Jane Lightfoot “The Hat Lady” of Goslings Farm

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There was no disguising it any longer. I could see Autumn was creeping towards us in a stealthy but determined fashion when I set off to talk to Jane, at the back end of August. Walking to Goslings’ Farm I noticed the hedges were sporting elderberries and scarlet haws, whilst the tops of the hedges were tinged with rust brown leaves.  The abundant strawberry crops were flecked with wasps greedily seeking some sweet, late summer solace and the only human occupant of the fields was Jane, picking fruit and filling her containers for jam making. I joined in her steady rhythm, as she walked slowly up and down the fruit aisles, gathering the ripest of the crop while I listened and took notes.

Jane, who lives locally, has worked for the Farm Shop for about 12 years. It all began when she came to do the washing up on a casual basis,

“I loved the suds”, she said,

laughing at the memory. But the suds were soon to be replaced by the more serious craft of baking delicious delicacies for the small café, which pre-dated the larger one so many of us use. Even now, Jane will turn her hand to baking scones in the winter. Sometimes they are the small, dainty variety but occasionally they are the larger option requiring a serious length of time in the oven. Both varieties are scoffed with pleasure by Café customers. Generally speaking, the visitors to the Farm Shop will find Jane either behind the counter or single-handedly bringing out weighty crates of fruit and vegetables from the cold store. Jane is another multi-tasking team worker who can turn her hand to fulfil a multitude of requirements and significantly, during the course of our conversation she emerged as someone who loves being and working out of doors; the countryside is her preferred environment. She has a range of jobs, including one cutting the grass of the Suffolk Show Ground.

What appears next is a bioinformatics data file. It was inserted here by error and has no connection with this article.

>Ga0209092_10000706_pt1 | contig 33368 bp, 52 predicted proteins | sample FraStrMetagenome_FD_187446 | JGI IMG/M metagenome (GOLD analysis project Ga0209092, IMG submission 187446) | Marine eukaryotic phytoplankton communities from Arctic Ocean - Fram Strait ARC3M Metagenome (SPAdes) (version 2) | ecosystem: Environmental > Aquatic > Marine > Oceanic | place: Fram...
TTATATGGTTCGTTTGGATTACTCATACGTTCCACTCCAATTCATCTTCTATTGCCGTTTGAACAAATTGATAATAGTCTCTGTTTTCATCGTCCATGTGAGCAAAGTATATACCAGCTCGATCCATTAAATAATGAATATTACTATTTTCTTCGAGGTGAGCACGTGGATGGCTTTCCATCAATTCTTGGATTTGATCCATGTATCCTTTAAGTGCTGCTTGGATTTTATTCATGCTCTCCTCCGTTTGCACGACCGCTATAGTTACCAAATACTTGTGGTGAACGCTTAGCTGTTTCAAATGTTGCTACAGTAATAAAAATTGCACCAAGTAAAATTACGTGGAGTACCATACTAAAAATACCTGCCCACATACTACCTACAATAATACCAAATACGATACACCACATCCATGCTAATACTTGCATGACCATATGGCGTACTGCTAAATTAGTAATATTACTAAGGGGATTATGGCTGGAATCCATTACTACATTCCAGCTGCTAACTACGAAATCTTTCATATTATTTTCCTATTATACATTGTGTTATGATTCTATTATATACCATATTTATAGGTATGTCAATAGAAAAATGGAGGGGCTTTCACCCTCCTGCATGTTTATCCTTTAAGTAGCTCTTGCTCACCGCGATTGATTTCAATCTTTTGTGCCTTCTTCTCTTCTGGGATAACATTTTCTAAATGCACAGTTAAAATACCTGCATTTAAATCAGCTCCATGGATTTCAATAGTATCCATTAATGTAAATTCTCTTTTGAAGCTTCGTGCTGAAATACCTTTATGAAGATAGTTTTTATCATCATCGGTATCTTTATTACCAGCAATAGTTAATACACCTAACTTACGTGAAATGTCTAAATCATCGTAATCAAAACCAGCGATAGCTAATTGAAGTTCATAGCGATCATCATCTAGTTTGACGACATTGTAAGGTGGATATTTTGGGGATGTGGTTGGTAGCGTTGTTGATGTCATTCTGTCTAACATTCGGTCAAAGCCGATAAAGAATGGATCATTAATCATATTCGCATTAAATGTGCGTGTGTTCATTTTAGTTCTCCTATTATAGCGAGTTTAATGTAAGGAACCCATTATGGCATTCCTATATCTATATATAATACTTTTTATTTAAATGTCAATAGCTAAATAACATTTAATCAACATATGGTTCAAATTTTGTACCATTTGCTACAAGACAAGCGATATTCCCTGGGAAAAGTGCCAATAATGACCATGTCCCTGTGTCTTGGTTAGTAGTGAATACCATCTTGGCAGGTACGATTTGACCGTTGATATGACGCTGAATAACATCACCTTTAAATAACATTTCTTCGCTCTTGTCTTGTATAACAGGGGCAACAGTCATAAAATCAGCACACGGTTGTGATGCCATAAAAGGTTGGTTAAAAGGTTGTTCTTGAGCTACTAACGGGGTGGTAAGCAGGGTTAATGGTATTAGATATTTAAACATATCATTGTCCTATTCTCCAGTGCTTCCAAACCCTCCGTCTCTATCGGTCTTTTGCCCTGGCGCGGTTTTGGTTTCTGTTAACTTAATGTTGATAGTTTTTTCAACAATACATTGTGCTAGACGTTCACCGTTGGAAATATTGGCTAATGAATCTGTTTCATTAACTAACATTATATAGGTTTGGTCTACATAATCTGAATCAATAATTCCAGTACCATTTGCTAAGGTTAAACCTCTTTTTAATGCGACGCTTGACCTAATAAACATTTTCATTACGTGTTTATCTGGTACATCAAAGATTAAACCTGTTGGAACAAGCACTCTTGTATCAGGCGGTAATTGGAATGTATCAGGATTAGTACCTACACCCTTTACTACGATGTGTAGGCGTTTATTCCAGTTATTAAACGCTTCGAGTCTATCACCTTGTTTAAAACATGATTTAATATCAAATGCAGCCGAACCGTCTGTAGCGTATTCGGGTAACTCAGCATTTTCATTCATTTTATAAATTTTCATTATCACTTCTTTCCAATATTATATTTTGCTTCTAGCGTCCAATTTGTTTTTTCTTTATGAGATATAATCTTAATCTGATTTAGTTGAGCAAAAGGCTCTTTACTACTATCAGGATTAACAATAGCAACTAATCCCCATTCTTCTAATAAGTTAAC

“We had to cut two widths around the trees and the footpaths also had to be two widths across. We estimated we used to walk about 14 miles a day.”

You have to agree this is good preparation for life at the Farm Shop, with its substantial array of outdoor fruit beds.

We had just started to talk about her love of using natural resources when she started “ouch-ing” in long, loud accents. (More truthfully, there were one or two expletives but these have now been deleted.) An impertinent wasp had attacked her hand in a vicious and unwarranted manner and the conversation came to an abrupt halt as she ran off to locate and apply medication.

“I’ve had six wasp stings in 10 days “she ruefully reported when she returned, “Ow.”

Stoically marching on and defying the wasps, we asked ourselves,

“Where were we?  Ah, yes’

Being outdoors, the countryside and foraging. That’s where we were.